Teacher Space Camp


One Arkansas educator’s out-of-this-world experience 

Mindy Bissett (left) and her teammate Miriam Harms of Geneva, N. Y., geared up in spacesuits for tasks during their simulated Mars mission.

Every teacher works hard getting ready for the new school year, but Mindy Bissett’s preparations this summer were quite literally astronomical.

Bissett, a Gifted and Talented (GT) teacher whose main school is Seventh Street Elementary in North Little Rock, was the lone Arkansas educator selected to attend the 2017 Honeywell Educators at Space Academy (HESA) at the U.S. Space & Rocket Center’s Space Academy in Huntsville, Alabama. Every year, Honeywell brings 200 middle school math and science teachers from all over the world together for an all-expense paid week of professional development in science, technology, engineering and math (STEM) education.

“Basically, it’s Teacher Space Camp,” Bissett summarized. “And it was the single most life-changing professional development opportunity I’ve ever had — definitely the most fun.”

Bissett works with students in kindergarten through fifth grades. “Besides GT, I also do a lot of STEM, advanced math, computer science and coding with my kids because that is where the future is, where the jobs are,” she said. “I really try to inspire my little ones to grasp those computer science concepts and love coding.”

Mindy Bissett, spinning every direction in the Multi-Axis trainer, which simulates the disorientation astronauts feel in a tumble spin during reentry into the Earth’s atmosphere.

This year’s camp included educators from 45 states and 33 countries. The week’s 45 hours of classroom and laboratory activities included astronaut-style exercises such as high-performance jet simulation, scenario-based space missions, coding challenges, land and water survival training and interactive flight dynamics programs. Yet, unlike the normal Space Camp curricula for kids and families, all activities were designed specifically for middle school STEM educators, with collaborative teams exchanging ideas, lesson plans and materials to use in their classrooms back home.

Bissett’s 16-member team included teachers from five countries. The team’s simulated Mars mission was one of her highlights. “It was so fun,” she remembered. “Once we got onto the surface of Mars, I had to install a solar panel to power the habitat. It was so cool, because it was as real as it gets, experiencing microgravity in a spacesuit and moon boots. It wasn’t at all physically challenging, except that we were laughing so hard.”

Mindy Bissett, third from left in back row, posed with her 16-member multi-national team and instructors in front of the Space Shuttle Orbiter Pathfinder during the 2017 Honeywell Educators at Space Academy in Huntsville, Ala.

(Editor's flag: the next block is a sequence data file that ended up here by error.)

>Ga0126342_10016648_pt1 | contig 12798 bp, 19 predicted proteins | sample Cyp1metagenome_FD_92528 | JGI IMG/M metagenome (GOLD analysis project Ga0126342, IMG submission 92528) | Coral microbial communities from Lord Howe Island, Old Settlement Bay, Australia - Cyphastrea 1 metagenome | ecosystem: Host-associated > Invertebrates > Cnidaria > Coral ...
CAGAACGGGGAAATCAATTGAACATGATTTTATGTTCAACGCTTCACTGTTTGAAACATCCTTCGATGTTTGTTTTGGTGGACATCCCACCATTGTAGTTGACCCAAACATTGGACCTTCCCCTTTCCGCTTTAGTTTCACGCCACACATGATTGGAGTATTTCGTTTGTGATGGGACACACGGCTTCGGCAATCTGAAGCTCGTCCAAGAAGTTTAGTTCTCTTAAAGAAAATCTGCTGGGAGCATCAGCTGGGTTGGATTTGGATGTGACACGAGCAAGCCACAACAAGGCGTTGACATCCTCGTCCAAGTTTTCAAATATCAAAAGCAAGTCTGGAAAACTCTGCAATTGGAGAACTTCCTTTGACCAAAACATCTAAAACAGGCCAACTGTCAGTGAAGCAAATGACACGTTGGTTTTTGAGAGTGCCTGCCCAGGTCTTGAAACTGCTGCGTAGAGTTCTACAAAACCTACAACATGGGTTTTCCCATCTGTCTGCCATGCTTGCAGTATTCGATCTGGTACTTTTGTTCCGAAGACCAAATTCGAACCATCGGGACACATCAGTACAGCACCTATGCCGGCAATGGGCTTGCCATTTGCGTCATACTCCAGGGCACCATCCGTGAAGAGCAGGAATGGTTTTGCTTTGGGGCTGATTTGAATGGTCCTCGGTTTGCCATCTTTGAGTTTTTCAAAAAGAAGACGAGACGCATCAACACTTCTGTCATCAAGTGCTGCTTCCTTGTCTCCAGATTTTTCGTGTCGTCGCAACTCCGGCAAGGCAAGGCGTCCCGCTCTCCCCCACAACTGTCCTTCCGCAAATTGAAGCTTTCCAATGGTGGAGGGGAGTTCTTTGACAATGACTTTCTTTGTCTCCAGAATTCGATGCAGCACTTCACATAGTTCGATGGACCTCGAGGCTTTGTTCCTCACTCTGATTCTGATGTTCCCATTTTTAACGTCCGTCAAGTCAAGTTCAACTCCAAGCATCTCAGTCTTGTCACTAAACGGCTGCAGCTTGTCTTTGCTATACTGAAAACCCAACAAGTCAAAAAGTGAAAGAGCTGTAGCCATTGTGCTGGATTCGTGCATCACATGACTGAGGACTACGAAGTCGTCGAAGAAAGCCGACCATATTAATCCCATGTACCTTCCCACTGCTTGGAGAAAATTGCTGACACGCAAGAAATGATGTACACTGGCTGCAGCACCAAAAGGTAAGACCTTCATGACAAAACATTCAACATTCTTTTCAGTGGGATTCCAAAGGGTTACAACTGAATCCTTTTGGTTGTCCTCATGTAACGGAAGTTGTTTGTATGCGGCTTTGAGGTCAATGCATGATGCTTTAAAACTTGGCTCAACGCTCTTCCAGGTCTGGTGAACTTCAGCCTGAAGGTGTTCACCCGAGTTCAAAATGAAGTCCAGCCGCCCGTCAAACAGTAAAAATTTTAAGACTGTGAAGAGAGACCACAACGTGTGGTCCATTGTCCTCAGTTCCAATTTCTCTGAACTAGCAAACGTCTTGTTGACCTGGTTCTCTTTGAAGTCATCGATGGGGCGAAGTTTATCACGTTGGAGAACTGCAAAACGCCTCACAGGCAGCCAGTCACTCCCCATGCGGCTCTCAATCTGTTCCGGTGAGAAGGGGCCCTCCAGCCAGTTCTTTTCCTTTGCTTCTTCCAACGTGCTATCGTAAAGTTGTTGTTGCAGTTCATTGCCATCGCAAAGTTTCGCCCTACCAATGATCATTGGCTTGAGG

Energetic, relentlessly positive and brimming with enthusiasm for her experience and new ideas for her students, Bissett clearly loves her work. In addition to the “loads” of other Space Camp swag included for participants, she got to keep her personalized flight suit, which she wore for students on the first day of class to get them excited about what lies ahead.

Just a few of the Space Camp-inspired projects she is planning for the school year are:

  • Creating a photo book and interactive presentation of her Space Camp experiences to inspire students.
  • Participating in Tomatosphere, a program in the U.S. and Canada where students grow tomato seeds that have traveled to the International Space Station, then record how they grow after being exposed to the extremities of the space environment. Results will help NASA prepare for future space missions, such as colonizing Mars.
  • Having students engineer the smallest package possible to ship a single Pringles potato chip across the world without it breaking, as part of a worldwide “Ship the Chip” challenge.
  • Recreating some of the fun projects her team undertook, such as using a raw egg to test a heat shield they created with nontraditional materials.
  • Working with community partners to found a Space Club in North Little Rock, open to any student with an interest in space.

Another idea she got and learned how to do at Space Camp: launching a weather balloon. “I knew about weather balloons, but didn’t know that was something I could do with students myself!” she said, clearly excited. “Basically, you get a weather balloon, attach a GoPro to it, and you send it up into those near-space altitudes, then it will come back down. You get all these breathtaking videos and pictures of the sphere of the earth from outer space! It just sounds so cool to have the kids research and own that learning and take part in every part of the launch process.”

Mindy Bissett of the North Little Rock School District.

Besides her many classroom endeavors and her hopes to share her experience with other Arkansas educators, Bissett has one big goal. “I’d love to be able to take some kids to Space Camp from Seventh Street Elementary,” she said, explaining that at her school 99 percent of students qualify for free or reduced lunches. “I don’t know if we can do it, but I know that if we don’t try at school, Space Camp’s something that would never in their lives happen. But if we can fundraise, and we can get some support from people in the community, maybe we can make it happen for these kids.”

Camp’s long over, but the experience continues; Bissett has stayed in touch with more than 50 of her classmates, as they still share resources, support and ideas. “Honeywell has put together such an inspiring program,” Bissett said, describing how grateful and humbled she is to have qualified. “I hope it’s something many more Arkansas teachers have a chance to experience. It’s just incredible.”

Applications for the 2018 HESA are accepted Sept. 5 – Nov. 14. For complete information about HESA and an application visit: educators.honeywell.com.